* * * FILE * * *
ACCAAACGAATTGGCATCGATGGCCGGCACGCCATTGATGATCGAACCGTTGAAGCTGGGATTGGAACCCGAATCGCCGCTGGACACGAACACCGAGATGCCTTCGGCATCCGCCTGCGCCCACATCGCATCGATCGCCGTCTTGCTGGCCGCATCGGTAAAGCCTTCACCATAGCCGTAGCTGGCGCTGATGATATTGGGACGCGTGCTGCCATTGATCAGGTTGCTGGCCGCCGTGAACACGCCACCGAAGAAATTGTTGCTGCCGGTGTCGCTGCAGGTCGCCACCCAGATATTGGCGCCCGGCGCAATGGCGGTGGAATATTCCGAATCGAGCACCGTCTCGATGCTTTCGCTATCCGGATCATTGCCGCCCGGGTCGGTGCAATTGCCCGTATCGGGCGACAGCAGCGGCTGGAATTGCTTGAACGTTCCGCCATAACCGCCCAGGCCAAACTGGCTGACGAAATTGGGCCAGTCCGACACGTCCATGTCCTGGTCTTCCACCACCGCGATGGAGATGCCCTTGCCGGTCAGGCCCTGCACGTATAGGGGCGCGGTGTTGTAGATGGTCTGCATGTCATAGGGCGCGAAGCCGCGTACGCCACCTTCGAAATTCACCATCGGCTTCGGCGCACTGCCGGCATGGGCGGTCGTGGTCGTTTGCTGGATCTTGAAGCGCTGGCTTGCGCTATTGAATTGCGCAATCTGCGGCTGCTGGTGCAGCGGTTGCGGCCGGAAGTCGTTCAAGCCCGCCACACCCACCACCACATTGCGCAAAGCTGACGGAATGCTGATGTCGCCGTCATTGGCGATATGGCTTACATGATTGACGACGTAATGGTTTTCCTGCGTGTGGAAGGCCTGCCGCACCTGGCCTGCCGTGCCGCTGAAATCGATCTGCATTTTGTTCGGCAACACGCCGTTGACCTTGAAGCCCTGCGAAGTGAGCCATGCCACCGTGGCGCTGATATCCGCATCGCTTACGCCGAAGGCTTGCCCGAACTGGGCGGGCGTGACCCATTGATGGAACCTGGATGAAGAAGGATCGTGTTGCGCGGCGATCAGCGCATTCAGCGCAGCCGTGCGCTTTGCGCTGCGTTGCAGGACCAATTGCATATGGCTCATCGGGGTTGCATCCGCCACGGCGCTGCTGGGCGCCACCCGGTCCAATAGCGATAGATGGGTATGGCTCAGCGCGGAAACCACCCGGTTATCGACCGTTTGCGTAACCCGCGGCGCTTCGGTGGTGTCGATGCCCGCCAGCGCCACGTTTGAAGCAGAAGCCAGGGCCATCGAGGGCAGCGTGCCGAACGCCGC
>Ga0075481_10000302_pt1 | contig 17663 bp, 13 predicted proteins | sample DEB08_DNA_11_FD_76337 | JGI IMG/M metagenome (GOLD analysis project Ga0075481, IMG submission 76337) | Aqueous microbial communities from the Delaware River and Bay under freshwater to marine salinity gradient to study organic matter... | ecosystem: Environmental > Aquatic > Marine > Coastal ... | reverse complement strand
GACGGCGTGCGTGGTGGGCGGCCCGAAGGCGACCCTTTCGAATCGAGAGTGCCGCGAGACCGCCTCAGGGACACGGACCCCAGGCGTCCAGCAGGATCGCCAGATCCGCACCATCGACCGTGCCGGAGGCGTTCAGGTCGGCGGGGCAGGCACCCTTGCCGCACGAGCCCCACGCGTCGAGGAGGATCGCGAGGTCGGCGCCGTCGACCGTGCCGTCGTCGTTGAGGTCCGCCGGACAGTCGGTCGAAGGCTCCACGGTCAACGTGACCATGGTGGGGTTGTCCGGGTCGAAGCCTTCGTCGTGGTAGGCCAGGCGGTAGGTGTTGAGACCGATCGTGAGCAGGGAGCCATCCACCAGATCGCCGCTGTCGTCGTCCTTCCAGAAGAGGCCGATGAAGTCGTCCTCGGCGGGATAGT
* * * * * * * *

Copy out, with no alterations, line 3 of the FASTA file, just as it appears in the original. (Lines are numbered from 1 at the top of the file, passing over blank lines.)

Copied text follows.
GACGGCGTGCGTGGTGGGCGGCCCGAAGGCGACCCTTTCGAATCGAGAGTGCCGCGAGACCGCCTCAGGGACACGGACCCCAGGCGTCCAGCAGGATCGCCAGATCCGCACCATCGACCGTGCCGGAGGCGTTCAGGTCGGCGGGGCAGGCACCCTTGCCGCACGAGCCCCACGCGTCGAGGAGGATCGCGAGGTCGGCGCCGTCGACCGTGCCGTCGTCGTTGAGGTCCGCCGGACAGTCGGTCGAAGGCTCCACGGTCAACGTGACCATGGTGGGGTTGTCCGGGTCGAAGCCTTCGTCGTGGTAGGCCAGGCGGTAGGTGTTGAGACCGATCGTGAGCAGGGAGCCATCCACCAGATCGCCGCTGTCGTCGTCCTTCCAGAAGAGGCCGATGAAGTCGTCCTCGGCGGGATAGT